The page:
Caribbean—Sweet Potato Chips

 

Caribbean Appetizersweet potato chips

Sweet Potato Chips
(Adequate for 4 ... or 1)

Fabulous and easy to make. Here are two versions—deep fried and oven baked. Both are delicious, but one's a little lighter on the oil.


3 lb. sweet potatoes or yams (peeled)
1 T kosher salt

Prep: Use a mandolin (or a very sharp knife) to slice the potatoes 1/16" or less—to the thinness of a commercial potato chip. Pat dry.

Deep fried: If you don't have a deep fryer, pour 2" of oil into a large saucepan. Heat oil to 375 degrees. Fry the potato slices in batches until crispy, turning with tongs. Allow the oil to return to 375 between batches. Quickly drain on paper towels, then while still warm toss them in a bowl with salt and serve.*

Oven baked: Preheat oven to 450. Toss potato slices with 2-3 T oil. Arrange slices in a single layer on a cookie sheet. Sprinkle with salt. Bake 10 minutes, flip over with a spatula. Bake 10 more minutes until crispy. Pour into a bowl and serve.*

Serve with a bowl of our Green Crry Dip or Tomato Mango Salsa.

*While still warm, try sprinkling with paprika or a mixture of sugar, cinnamon and nutmeg (just a pinch).

| See more Caribbean recipes |

Tips & Glossary

Caribbean cuisine is an exquisite blend of African, Asian, European, and Carib Indian (the area's original inhabitants) foods. Dishes are highly seasoned, either with a dry rub or marinade —or both. Below are some typical ingredients found in Caribbean food.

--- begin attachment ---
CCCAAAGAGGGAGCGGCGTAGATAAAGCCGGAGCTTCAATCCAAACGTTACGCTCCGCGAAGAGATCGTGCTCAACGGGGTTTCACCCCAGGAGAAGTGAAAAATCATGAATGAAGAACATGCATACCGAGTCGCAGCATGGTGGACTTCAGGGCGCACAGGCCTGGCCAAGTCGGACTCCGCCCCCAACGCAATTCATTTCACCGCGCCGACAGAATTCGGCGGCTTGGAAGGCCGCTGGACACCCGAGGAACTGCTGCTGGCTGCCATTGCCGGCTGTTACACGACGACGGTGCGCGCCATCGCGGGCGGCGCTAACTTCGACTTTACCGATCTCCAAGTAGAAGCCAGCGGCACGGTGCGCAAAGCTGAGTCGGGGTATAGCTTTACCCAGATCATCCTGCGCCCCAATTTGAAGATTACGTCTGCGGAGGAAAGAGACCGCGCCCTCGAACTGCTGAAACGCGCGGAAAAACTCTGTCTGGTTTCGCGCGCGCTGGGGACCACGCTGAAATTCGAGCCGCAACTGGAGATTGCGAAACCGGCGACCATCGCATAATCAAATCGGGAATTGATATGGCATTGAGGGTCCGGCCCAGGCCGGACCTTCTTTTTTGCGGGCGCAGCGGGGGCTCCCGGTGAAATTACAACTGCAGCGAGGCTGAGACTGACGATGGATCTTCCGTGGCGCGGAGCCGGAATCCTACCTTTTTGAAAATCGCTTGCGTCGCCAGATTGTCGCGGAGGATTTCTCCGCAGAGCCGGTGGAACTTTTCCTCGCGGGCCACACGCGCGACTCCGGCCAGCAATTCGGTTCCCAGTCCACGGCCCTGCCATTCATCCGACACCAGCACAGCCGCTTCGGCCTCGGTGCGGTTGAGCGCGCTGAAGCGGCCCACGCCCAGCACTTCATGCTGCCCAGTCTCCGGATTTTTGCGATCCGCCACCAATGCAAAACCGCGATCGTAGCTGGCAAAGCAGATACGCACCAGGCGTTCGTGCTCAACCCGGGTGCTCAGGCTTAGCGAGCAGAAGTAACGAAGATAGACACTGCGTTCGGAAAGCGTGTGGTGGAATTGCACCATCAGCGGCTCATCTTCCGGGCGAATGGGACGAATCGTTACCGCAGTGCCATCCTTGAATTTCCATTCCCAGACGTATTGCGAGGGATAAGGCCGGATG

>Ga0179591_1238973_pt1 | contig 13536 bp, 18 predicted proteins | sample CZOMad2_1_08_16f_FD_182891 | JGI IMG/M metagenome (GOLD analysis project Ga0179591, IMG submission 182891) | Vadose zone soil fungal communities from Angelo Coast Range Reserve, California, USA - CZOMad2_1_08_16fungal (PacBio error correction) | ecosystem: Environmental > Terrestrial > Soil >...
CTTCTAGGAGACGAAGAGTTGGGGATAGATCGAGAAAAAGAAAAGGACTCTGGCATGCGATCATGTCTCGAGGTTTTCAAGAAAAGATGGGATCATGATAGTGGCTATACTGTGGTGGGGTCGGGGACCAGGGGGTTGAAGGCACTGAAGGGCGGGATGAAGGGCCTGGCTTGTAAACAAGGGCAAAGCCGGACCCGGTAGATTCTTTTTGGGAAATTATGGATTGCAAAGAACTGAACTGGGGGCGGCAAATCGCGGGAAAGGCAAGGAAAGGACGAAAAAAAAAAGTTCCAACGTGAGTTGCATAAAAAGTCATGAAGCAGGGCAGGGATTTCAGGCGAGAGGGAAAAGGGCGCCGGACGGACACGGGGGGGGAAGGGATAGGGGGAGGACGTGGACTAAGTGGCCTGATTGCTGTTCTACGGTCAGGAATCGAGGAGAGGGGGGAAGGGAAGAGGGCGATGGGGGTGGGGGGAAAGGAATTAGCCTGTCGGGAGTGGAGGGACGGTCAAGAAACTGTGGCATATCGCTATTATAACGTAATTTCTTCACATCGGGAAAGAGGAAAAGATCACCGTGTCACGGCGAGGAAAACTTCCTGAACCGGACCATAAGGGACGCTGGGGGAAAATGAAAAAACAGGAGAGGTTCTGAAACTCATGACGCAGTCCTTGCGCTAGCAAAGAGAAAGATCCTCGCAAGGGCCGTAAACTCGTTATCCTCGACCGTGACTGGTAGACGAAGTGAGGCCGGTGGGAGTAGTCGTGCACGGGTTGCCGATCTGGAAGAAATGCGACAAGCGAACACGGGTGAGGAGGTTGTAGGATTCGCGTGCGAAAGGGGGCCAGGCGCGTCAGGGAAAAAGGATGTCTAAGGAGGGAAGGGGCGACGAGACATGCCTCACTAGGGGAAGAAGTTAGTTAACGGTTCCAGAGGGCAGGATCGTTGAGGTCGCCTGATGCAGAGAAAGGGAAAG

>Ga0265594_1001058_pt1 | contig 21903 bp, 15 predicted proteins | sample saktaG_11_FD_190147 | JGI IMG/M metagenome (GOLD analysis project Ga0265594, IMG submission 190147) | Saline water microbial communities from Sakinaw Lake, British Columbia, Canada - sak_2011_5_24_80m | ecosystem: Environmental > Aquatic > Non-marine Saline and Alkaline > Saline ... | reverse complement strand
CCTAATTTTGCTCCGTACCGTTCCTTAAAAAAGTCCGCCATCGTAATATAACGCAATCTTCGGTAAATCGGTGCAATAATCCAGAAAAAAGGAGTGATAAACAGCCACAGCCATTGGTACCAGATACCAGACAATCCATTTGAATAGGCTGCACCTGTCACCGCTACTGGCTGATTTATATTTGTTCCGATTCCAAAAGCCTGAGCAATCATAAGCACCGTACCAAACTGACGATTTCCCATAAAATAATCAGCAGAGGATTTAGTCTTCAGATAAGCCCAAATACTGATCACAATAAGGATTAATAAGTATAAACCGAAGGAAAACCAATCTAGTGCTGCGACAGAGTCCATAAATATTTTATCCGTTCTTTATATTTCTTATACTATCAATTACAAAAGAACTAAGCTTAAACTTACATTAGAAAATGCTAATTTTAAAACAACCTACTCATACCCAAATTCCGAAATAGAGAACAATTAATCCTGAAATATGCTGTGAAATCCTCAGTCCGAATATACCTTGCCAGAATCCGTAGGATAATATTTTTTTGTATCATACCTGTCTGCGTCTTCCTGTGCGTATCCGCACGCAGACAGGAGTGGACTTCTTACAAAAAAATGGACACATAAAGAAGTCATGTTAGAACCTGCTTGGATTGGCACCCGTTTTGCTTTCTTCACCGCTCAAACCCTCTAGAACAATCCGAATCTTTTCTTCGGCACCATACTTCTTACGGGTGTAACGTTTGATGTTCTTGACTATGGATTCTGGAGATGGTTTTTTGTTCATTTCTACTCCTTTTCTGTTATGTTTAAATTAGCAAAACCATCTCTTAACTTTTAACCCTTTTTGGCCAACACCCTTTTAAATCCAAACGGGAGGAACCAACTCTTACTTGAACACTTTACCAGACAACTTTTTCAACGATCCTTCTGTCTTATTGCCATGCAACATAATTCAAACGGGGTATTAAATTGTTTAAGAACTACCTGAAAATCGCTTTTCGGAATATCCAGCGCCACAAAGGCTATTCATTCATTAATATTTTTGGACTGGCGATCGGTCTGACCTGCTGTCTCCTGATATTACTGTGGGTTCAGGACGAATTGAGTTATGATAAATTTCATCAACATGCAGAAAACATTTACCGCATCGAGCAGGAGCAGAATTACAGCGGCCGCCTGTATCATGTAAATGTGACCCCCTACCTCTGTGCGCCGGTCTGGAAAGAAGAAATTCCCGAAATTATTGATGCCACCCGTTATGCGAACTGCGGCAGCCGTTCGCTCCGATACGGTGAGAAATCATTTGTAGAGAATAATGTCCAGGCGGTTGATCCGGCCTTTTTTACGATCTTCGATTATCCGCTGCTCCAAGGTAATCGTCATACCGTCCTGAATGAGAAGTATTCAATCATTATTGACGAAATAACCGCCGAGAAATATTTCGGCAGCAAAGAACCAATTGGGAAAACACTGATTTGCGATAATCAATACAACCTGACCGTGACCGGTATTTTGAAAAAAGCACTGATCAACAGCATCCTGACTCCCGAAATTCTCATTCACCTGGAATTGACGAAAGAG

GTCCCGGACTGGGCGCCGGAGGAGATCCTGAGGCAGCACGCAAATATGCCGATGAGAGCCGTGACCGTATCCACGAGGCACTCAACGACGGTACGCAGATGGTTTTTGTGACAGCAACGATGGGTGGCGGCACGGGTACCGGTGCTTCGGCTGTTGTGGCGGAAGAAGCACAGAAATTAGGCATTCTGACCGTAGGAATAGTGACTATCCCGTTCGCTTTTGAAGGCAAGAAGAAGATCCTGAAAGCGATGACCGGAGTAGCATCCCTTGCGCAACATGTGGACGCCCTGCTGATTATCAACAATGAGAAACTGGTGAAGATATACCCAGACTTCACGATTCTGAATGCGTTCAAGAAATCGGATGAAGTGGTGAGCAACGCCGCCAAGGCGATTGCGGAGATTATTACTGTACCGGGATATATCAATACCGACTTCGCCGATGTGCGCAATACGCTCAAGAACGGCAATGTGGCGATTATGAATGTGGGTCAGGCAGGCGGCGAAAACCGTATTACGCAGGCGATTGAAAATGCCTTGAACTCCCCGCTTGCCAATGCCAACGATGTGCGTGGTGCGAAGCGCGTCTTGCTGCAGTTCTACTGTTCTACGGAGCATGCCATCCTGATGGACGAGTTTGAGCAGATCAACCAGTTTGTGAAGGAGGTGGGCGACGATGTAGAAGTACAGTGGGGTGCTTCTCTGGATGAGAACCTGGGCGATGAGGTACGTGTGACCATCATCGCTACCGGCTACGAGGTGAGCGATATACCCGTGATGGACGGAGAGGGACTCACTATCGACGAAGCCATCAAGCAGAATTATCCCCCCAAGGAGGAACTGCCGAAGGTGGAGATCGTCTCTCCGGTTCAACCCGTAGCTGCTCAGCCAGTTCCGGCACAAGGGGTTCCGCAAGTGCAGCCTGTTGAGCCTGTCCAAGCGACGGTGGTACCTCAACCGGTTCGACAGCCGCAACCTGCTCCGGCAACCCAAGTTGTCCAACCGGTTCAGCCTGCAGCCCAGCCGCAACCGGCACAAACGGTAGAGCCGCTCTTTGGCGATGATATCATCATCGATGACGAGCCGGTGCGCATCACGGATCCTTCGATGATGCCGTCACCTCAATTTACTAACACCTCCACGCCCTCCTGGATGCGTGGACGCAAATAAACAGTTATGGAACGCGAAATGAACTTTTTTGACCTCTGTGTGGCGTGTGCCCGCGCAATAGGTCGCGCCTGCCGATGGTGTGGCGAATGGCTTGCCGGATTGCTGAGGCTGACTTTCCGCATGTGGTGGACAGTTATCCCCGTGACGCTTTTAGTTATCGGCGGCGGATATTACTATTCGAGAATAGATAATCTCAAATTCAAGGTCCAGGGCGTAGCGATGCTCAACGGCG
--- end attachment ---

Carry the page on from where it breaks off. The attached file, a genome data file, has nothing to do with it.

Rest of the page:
Callaloo: young leaves of either the taro root plant or amaranth; used widely in Caribbean cooking. Spinach can be used as a substitute.

Spices: Allspice, bay leaves, black pepper, chives, chili peppers, cilantro, cinnamon, coconut, curry powder, escallion, garlic, ginger, lime, mace, nutmeg, onion, oregano, sugar, thyme, orange, tomato paste, vanilla, cayenne (red) pepper.

Jerk: Jamaican cooking method in which meat is rubbed, prior to grilling, with a blend of seasonings, often firey hot.

Jerk is also the name of the seasoning (from Spanish charqui, or dried meat). You can buy jerk in most grocery stores (even McCormick makes it), or can make and store your own.

• 1 T each—onion powder, garlic powder, dried chives, brown sugar; 2 tsp. each— (ground) allspice, nutmeg, cinnamon; 1 tsp. each—sage. thyme, salt, black pepper, cayenne (or more to taste). Mix thoroughly and store in a tightly covered jar.

There are thousands of versions; figure out what flavors you like most and add or subtract accordingly.

Typical meats: goat, pork, chicken, and some beef (though beef has tended to be expensive).

Fish: varieties that abound in surrounding waters, some familiar to us—grouper, cod, tilapia, blue marlin; others not so—200 species of jack, chip-chips (tiny clams), casadura (primitive armored catfish).

Native plant foods:
• ackee—peach-looking fruit with pulp like scrambled eggs
• annatto (achiote) seed
red coloring or flavoring agent w/ slightly sweet peppery taste.
• cassava root (taro root)
• malanaga root
• scotch bonnet peppers
• breadfruit—fruit used like a potato in salads, stews, even whipped.
• passion fruit

More familiar foods:
bananas and plantains, okra, yams, papaya, mangoes, coconut, yams, sweet potatoes, rice, beans, corn and cornmeal.

 

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